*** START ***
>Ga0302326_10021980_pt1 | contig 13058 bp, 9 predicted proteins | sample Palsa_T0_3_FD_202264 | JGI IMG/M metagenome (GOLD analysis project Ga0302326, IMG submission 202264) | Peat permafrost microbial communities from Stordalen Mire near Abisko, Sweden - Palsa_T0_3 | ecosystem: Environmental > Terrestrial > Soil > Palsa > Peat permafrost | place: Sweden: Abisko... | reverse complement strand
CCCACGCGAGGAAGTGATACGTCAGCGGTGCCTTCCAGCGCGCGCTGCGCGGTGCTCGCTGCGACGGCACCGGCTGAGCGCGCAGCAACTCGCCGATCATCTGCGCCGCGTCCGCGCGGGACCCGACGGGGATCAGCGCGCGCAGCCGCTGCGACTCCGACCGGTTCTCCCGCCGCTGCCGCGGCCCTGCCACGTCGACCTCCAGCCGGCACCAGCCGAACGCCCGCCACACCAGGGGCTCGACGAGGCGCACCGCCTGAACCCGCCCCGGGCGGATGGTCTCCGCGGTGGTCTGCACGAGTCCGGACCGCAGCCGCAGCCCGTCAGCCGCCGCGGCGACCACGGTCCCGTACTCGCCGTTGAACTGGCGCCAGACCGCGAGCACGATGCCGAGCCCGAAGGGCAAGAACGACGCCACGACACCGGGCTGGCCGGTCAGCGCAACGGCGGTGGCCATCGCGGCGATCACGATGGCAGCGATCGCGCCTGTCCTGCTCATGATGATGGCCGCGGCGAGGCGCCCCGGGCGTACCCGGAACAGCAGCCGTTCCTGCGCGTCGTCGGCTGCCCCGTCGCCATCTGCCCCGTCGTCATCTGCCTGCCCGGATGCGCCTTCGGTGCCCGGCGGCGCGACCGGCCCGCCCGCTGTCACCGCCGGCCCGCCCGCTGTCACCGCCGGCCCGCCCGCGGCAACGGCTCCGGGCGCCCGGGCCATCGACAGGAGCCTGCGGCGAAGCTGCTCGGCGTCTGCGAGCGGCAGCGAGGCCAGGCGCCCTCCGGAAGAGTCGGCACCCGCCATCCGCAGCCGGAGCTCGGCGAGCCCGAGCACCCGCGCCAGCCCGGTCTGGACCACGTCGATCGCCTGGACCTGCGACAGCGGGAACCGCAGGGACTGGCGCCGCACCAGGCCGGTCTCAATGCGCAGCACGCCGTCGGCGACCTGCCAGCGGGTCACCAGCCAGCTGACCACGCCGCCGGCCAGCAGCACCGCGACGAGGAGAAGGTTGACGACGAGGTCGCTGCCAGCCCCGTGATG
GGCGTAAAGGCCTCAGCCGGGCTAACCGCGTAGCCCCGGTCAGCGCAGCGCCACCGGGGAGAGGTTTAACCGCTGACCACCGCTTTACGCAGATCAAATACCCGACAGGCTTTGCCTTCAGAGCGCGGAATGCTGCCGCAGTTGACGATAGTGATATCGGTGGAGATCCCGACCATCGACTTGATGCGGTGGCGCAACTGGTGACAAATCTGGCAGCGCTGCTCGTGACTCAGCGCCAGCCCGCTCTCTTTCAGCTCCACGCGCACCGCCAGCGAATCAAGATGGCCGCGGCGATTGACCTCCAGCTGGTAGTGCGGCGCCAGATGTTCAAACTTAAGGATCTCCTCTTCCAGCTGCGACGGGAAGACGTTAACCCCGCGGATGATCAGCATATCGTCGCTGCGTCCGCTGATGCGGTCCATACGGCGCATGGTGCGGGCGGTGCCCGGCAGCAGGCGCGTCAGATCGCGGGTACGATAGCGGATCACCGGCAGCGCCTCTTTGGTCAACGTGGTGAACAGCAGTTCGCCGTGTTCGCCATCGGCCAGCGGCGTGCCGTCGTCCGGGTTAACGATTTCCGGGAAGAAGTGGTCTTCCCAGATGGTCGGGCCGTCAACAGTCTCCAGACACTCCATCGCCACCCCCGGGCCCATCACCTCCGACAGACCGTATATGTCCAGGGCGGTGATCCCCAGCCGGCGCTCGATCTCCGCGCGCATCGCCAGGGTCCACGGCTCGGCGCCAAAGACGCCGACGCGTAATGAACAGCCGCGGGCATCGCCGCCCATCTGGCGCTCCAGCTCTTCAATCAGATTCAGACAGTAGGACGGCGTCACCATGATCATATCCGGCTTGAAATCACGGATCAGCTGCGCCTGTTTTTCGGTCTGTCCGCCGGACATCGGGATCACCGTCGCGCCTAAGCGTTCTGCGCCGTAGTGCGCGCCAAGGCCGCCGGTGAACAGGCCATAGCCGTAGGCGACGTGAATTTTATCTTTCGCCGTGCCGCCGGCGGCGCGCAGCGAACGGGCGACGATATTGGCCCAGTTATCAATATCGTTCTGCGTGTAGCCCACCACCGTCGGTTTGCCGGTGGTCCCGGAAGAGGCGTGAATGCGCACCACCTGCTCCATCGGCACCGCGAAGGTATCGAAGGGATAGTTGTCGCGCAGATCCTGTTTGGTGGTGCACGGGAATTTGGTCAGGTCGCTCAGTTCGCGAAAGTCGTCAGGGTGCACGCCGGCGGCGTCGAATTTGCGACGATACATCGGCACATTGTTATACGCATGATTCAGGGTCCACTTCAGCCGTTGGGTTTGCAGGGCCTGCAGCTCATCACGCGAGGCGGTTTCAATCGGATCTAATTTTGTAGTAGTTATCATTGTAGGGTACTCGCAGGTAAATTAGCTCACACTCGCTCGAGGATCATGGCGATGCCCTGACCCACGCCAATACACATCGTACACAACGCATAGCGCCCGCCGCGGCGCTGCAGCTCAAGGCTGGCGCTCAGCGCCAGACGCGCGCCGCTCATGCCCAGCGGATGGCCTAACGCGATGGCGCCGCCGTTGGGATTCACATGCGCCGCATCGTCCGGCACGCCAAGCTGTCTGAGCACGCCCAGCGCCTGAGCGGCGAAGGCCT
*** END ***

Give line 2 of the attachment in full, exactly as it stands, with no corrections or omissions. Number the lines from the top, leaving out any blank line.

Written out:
CCCACGCGAGGAAGTGATACGTCAGCGGTGCCTTCCAGCGCGCGCTGCGCGGTGCTCGCTGCGACGGCACCGGCTGAGCGCGCAGCAACTCGCCGATCATCTGCGCCGCGTCCGCGCGGGACCCGACGGGGATCAGCGCGCGCAGCCGCTGCGACTCCGACCGGTTCTCCCGCCGCTGCCGCGGCCCTGCCACGTCGACCTCCAGCCGGCACCAGCCGAACGCCCGCCACACCAGGGGCTCGACGAGGCGCACCGCCTGAACCCGCCCCGGGCGGATGGTCTCCGCGGTGGTCTGCACGAGTCCGGACCGCAGCCGCAGCCCGTCAGCCGCCGCGGCGACCACGGTCCCGTACTCGCCGTTGAACTGGCGCCAGACCGCGAGCACGATGCCGAGCCCGAAGGGCAAGAACGACGCCACGACACCGGGCTGGCCGGTCAGCGCAACGGCGGTGGCCATCGCGGCGATCACGATGGCAGCGATCGCGCCTGTCCTGCTCATGATGATGGCCGCGGCGAGGCGCCCCGGGCGTACCCGGAACAGCAGCCGTTCCTGCGCGTCGTCGGCTGCCCCGTCGCCATCTGCCCCGTCGTCATCTGCCTGCCCGGATGCGCCTTCGGTGCCCGGCGGCGCGACCGGCCCGCCCGCTGTCACCGCCGGCCCGCCCGCTGTCACCGCCGGCCCGCCCGCGGCAACGGCTCCGGGCGCCCGGGCCATCGACAGGAGCCTGCGGCGAAGCTGCTCGGCGTCTGCGAGCGGCAGCGAGGCCAGGCGCCCTCCGGAAGAGTCGGCACCCGCCATCCGCAGCCGGAGCTCGGCGAGCCCGAGCACCCGCGCCAGCCCGGTCTGGACCACGTCGATCGCCTGGACCTGCGACAGCGGGAACCGCAGGGACTGGCGCCGCACCAGGCCGGTCTCAATGCGCAGCACGCCGTCGGCGACCTGCCAGCGGGTCACCAGCCAGCTGACCACGCCGCCGGCCAGCAGCACCGCGACGAGGAGAAGGTTGACGACGAGGTCGCTGCCAGCCCCGTGATG